"Family friendly" has become the new code for "we don't want you people here."
The opposite of "family friendly" is "gay friendly," as in the recent story about a gay couple who went to a hotel touted as "gay friendly" by Expedia, only to be told that they weren't wanted because it is a "family" hotel.
As in, you're no part of our "family." As in, we're not comfortable with you, so why should we consider your comfort? Why should we have to adjust? We shun you. Get out.
In North Carolina, the Hanover Seaside Club forced out a long time member, whose family started the beach club, when she transitioned from male to female.
Out, out, out!
That ain't right. This isn't about "family" -- this is about not wanting to see any transgender people in the vicinity. This is another face of transphobia.
Here's the story.
Rachael Gieschen was a long-time member of the Hanover Seaside Club in Wrightsville Beach, N.C. Her grandfather and his brothers helped to create it in the late 1890's.
When Rachael, a 69-year-old retired Air Force veteran, informed its board of directors she had transitioned from a man into a woman, they promptly told her to resign.
Two of her children are still members with her grandchildren.
Not our family, though.
She wrote a letter to the Club's board in 2008 to let them know about her transition the previous year. Then, long-time friends and acquaintances gave her the cold shoulder and she ate lunch alone at her last visit.
The Club's board of directors wrote to her and told her that members expressed discomfort:
...We also appreciate your recognition of some of the difficulties now raised by your membership, as reflected in your letter. "[H]ome away from home" and..."private island," well exemplifies the feelings our members have had for the Club as their private getaway.... [T]he board must always consider whether members will continue to feel comfortable and at home at the Club.
Although she had said she would use a private restroom, the letter replied that members would be uncomfortable regardless of which restrooms were used.
She unsuccessfully tried to get board members to meet with her and her therapist. They didn't want to learn anything about transgender identity.
Didn't know, didn't care.
The board also added two sentences to the Club's rules in April, 2009, that said "members acknowledge that this is a family friendly Club with an entrenched tradition of creating a comfortable environment for its members."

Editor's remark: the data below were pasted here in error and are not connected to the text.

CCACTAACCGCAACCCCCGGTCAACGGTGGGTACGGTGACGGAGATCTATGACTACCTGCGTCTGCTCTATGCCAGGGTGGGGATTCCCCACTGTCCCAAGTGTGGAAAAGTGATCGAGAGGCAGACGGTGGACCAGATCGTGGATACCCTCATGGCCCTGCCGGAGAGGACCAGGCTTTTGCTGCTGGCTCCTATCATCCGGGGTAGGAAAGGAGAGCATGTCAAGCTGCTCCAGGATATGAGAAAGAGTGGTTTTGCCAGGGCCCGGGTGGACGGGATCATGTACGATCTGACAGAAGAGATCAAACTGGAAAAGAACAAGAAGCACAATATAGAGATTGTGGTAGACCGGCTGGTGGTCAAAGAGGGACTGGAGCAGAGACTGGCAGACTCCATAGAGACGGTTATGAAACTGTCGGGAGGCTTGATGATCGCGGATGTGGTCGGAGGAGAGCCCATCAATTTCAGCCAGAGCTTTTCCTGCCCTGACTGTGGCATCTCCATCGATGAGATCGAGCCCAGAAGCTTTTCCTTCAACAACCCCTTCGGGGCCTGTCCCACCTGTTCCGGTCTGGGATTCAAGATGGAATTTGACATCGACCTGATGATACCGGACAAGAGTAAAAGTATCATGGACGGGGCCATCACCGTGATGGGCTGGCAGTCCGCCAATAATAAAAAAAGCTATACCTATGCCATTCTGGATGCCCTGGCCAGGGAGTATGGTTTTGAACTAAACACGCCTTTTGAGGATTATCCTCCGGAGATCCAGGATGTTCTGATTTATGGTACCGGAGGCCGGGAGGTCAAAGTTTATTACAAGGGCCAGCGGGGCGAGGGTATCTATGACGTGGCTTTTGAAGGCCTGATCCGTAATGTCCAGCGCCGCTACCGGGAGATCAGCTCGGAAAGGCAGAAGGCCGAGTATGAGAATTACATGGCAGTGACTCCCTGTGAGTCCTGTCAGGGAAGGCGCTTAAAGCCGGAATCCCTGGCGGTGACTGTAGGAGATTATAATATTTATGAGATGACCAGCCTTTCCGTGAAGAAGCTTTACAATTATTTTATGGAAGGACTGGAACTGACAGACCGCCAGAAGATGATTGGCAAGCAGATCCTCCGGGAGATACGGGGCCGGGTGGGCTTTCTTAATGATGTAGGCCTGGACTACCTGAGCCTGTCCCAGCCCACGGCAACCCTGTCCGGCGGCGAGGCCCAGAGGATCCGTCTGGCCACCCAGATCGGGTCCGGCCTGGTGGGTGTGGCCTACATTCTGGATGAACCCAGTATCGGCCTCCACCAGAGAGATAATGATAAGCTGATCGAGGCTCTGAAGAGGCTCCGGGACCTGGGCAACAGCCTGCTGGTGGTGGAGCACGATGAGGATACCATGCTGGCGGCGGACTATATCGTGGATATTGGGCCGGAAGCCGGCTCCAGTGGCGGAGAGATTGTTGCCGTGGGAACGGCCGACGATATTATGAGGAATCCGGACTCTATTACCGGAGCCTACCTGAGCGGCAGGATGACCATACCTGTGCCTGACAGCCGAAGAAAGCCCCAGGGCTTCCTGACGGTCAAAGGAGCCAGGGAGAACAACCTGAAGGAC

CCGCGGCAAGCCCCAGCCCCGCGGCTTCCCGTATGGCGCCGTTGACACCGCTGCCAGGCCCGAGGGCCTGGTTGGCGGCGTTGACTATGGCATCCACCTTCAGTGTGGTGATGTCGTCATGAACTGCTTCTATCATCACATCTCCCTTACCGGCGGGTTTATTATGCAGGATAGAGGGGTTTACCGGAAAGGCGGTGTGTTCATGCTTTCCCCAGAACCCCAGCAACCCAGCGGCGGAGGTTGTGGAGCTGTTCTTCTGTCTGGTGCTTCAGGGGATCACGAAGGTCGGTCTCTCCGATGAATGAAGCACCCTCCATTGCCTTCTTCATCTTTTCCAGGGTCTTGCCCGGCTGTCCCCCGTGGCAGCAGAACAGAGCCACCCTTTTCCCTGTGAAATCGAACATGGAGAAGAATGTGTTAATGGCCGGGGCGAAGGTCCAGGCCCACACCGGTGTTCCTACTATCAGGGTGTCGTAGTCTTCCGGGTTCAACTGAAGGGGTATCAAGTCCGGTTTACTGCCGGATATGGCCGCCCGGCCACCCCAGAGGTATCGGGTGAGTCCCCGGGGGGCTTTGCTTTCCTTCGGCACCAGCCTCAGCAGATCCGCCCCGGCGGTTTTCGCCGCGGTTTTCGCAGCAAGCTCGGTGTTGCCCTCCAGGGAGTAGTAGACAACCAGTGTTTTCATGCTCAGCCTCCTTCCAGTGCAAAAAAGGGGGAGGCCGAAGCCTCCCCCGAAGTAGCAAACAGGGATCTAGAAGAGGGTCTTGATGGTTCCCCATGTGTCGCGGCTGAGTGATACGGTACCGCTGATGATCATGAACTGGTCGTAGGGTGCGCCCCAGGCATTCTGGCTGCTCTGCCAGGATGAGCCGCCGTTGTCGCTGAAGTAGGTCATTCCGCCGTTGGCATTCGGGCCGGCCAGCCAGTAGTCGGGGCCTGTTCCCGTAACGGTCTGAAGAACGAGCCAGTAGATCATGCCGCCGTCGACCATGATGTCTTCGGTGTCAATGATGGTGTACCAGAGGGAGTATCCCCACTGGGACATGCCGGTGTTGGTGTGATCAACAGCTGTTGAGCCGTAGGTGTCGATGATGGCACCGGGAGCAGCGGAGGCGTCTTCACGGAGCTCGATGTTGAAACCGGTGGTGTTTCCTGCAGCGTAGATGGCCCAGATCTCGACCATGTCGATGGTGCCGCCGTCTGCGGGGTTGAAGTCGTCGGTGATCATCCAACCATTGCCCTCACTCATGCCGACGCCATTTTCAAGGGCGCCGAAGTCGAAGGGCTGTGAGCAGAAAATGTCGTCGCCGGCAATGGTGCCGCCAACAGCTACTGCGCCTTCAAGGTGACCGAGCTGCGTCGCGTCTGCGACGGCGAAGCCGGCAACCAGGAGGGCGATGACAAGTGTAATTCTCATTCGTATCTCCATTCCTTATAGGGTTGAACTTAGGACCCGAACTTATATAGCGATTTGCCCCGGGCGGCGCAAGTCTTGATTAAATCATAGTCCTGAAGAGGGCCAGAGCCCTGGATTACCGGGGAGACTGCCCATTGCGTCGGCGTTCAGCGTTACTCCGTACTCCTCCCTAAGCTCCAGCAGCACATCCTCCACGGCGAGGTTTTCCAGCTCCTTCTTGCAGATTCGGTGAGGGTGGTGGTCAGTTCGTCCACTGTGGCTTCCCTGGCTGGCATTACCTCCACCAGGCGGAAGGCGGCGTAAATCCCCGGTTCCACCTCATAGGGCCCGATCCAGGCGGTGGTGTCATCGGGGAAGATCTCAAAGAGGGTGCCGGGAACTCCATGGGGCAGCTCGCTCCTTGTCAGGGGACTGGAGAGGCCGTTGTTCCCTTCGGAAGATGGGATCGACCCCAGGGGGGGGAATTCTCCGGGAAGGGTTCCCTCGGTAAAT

"Comfort" covers a pretty broad swath. It's reasoning that has been used in the past to exclude racial and religious minorities. It's been used to exclude gay people. And now it's being used to exclude transgender people.
Does a private club have a right to exclude people with whom they're uncomfortable? By and large that's absolutely true. But I also believe that people have a right to say something about that. If it's based on prejudice, I believe it is important to mark that and call attention to it.
I don't believe that the people at the Hanover Beach Club think they are acting from prejudice. They have placed this action in the category of "comfort," to which everyone aspires. We all want to be comfortable. I know I do. But at the same time, being transgender isn't like wearing a tinfoil hat, or dressing in rags, or some bizarre sexual fetish exhibited in public.
It's a different gender identity.
But that's a relatively new understanding in our society. The truth is, transgender identity is seen by many people as a bizarre sexual fetish. In part, that's a fault of the psychiatric profession that put it in that category.
Being gay used to be seen as a bizarre sexual fetish. When the psychiatric profession finally took it out of the psychiatric diagnosis book in 1972, society began to see it differently. It's taken a long time to change, and not all of our society is there yet.
Being transgender is just the latest in our society's learning curve around accepting new identities.
Ms. Gieschen has no immediate plans to sue the Club, but Michael Silverman, executive director of the Transgender Legal Defense and Education Fund, continues to work with her as she considers her options.
Mr. Silverman sees this as an opportunity to teach an important lesson - to learn to deal with differences.